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Why you should Consolidate your 401K’s into a Rollover IRA

Last updated by on May 11, 2016

Consolidating your 401K’s into a rollover IRA has become an absolute necessity. Why? Most of us are collecting them like memorabilia.

There is no loyalty in the workplace any longer – from both employees and employers.

The average duration of employment is typically less than two years. Specifically:

– For ages 23-27, 75% of workers were with their employer for less than 2 years.
– For ages 28-32, 68% of workers were with their employer for less than 2 years.

Those numbers drop, but not significantly, as people age. And the average number of jobs held by those born between 1957-1964 (up to age 44) was at 11.

If you are a serial job changer from age 22 to 65, you could easily accumulate over 20 401K’s in your career!

consolidate 401k rollover IRA

Why you Should Consolidate 401K’s into a Rollover IRA

Rolling over a 401K does not count towards your IRA contribution limits and there are a number of good reasons to consolidate your 401K’s by moving them into a rollover IRA.

1. IRA’s have Lower Fees than 401K’s

As of July 1, 2012, 401K administrators are now required to disclose all fees and the result should be eye opening for everyone.

Many IRA’s have no annual fees. 401K’s do. Beyond that, there are often obscene percentage of 401K asset fees in 401K plans. Fees can be as high as 1.9% of assets annually but average about 1.3% for plans with fewer than 100 members, which account for 88% of plans

Check out my post with a list of online brokers for a complete list of IRA fees. My personal faves for low costs are Vanguard and TradeKing.

If you have multiple 401K’s, each with annual or other administrative fees, it will eat in to your returns.

2. IRA’s have More Diverse Investment Options than 401K’s

On average, 401K plans offer an average of 18 funds. In an IRA, you should have thousands of ETF’s, mutual funds, index funds, stocks, bonds, etc. available to you.

Diversity is extremely important when it comes to investing – and 401K’s rarely provide it.

In the three employer’s I’ve been with since graduating, I have found the fund options to be a bond fund, small, medium, and large cap domestic growth and value funds, a REIT, and a token international fund and maybe a second set of each just so they can say you have choices. THAT IS NOT CHOICE!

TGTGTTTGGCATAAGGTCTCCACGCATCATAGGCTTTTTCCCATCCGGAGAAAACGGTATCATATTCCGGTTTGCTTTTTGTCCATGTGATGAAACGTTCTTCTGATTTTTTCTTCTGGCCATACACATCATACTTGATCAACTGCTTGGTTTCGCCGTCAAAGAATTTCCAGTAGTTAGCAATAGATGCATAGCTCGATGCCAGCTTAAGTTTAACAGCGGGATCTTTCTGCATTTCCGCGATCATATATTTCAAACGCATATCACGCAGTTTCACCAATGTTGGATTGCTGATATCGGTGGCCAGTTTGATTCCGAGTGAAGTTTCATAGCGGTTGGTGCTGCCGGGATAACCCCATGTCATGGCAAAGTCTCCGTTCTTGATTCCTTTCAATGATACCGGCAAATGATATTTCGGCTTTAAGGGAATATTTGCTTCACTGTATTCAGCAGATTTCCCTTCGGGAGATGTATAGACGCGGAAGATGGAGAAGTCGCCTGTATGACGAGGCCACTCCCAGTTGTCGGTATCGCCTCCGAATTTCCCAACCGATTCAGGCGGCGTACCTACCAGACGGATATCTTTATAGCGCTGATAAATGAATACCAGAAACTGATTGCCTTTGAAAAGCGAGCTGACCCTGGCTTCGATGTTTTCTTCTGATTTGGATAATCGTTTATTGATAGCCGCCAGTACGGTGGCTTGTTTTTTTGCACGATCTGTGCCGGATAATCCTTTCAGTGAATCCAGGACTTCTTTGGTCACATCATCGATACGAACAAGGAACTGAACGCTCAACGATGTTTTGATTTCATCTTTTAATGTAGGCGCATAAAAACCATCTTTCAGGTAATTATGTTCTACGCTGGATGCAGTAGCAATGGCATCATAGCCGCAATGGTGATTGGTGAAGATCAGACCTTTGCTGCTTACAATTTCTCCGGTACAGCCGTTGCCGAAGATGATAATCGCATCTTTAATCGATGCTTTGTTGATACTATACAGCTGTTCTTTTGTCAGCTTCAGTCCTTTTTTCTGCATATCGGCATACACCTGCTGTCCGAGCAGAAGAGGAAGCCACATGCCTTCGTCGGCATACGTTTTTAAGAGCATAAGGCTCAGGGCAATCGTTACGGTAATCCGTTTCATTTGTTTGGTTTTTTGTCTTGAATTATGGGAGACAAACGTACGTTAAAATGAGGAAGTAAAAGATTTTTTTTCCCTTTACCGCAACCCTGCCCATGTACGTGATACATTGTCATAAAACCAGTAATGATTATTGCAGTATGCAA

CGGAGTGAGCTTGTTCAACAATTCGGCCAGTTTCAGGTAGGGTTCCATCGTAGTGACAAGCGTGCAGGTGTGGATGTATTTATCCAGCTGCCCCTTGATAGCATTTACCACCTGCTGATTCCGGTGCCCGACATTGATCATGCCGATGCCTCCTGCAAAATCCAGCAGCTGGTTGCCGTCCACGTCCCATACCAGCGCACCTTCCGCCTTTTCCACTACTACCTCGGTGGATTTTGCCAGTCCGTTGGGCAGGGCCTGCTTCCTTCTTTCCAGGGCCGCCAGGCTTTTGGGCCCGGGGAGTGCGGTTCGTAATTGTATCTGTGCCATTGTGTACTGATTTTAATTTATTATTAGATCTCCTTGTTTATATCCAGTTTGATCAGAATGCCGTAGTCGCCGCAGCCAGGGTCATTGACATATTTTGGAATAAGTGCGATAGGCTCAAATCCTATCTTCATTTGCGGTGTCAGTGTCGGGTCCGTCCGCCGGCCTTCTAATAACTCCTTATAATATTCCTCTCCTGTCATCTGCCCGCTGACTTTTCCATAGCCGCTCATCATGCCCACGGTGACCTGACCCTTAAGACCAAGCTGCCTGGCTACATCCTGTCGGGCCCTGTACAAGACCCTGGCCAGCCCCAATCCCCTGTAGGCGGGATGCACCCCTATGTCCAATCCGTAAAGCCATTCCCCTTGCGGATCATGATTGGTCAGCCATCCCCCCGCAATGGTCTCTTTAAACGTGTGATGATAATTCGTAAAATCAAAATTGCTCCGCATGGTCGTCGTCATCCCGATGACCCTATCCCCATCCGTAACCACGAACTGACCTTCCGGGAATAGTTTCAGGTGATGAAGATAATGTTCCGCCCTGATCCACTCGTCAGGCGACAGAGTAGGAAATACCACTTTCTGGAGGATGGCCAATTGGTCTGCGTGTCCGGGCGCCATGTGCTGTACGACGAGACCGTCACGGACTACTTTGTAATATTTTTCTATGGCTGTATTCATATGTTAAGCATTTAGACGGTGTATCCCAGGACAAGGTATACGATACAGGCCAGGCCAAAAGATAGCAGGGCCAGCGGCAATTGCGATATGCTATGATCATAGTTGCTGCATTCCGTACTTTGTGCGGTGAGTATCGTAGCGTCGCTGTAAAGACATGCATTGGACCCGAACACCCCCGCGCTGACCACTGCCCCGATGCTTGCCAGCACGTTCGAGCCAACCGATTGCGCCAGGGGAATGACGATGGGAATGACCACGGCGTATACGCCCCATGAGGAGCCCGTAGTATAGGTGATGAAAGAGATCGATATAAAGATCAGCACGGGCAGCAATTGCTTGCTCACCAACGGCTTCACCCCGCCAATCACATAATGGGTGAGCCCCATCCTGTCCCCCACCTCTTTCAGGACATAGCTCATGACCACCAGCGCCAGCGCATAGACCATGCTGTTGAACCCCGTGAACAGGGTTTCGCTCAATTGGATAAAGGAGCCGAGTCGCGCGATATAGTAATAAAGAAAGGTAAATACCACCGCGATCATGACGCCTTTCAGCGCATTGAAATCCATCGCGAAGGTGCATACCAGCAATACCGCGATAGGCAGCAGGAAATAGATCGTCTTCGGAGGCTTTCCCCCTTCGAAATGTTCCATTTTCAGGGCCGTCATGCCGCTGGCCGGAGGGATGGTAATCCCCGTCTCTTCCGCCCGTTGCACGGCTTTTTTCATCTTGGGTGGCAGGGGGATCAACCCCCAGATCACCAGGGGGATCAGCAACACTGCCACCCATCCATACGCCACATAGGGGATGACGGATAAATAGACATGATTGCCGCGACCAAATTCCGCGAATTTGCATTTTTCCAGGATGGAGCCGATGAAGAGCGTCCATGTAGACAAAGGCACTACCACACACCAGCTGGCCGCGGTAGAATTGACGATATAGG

401K administrators often receive a cut of each of the crappy, over-priced mutual funds they push to employers in the % of asset fees mentioned earlier. There is a conflict of interest there.

What about low-cost ETF’s and index funds? And all the thousands that provide you more diversity, such as commodities, emerging markets, etc.? You will rarely find them in a 401K.

3. IRA’s have Better Investment Options than 401K’s

Getting a new employer’s 401K and logging in to find a buffet of 18 pieces of crap is kind of like a young child waking up on Christmas morning to find that Santa left him nothing but socks.

While some argue that too many options is overwhelming, I’m all about freedom of choice. That is why I even went so far as to switch my 401K to the elusive self-directed brokerage 401K.

4. Consolidation Gives you a Better Handle on your Investments

When you have multiple 401K’s, it can become extremely difficult to keep track of your investments and understand what your diversification is into different asset classes.

Consolidating those 401K’s into an IRA allows you to do just that.

I’ll detail how to roll over your 401K into an IRA and possible downsides in the coming week.

401K Rollover Discussion:

  • Have you rolled 401K’s into an IRA?
  • What benefits have you seen from rolling your 401K’s into an IRA?
  • Have you looked at your new 401K fee disclosure yet?

Related Posts:

About the Author
I am G.E. Miller, & this is my story. My goal is financial independence ASAP. If you share that goal, join me & 10,000+ others by getting FREE email updates. You can also explore every post I have written, in order.

  • Jon says:

    I just did this with Fidelity and it was real easy. Nice to have everything in one place and to have more choices.

  • Holly Thrifty says: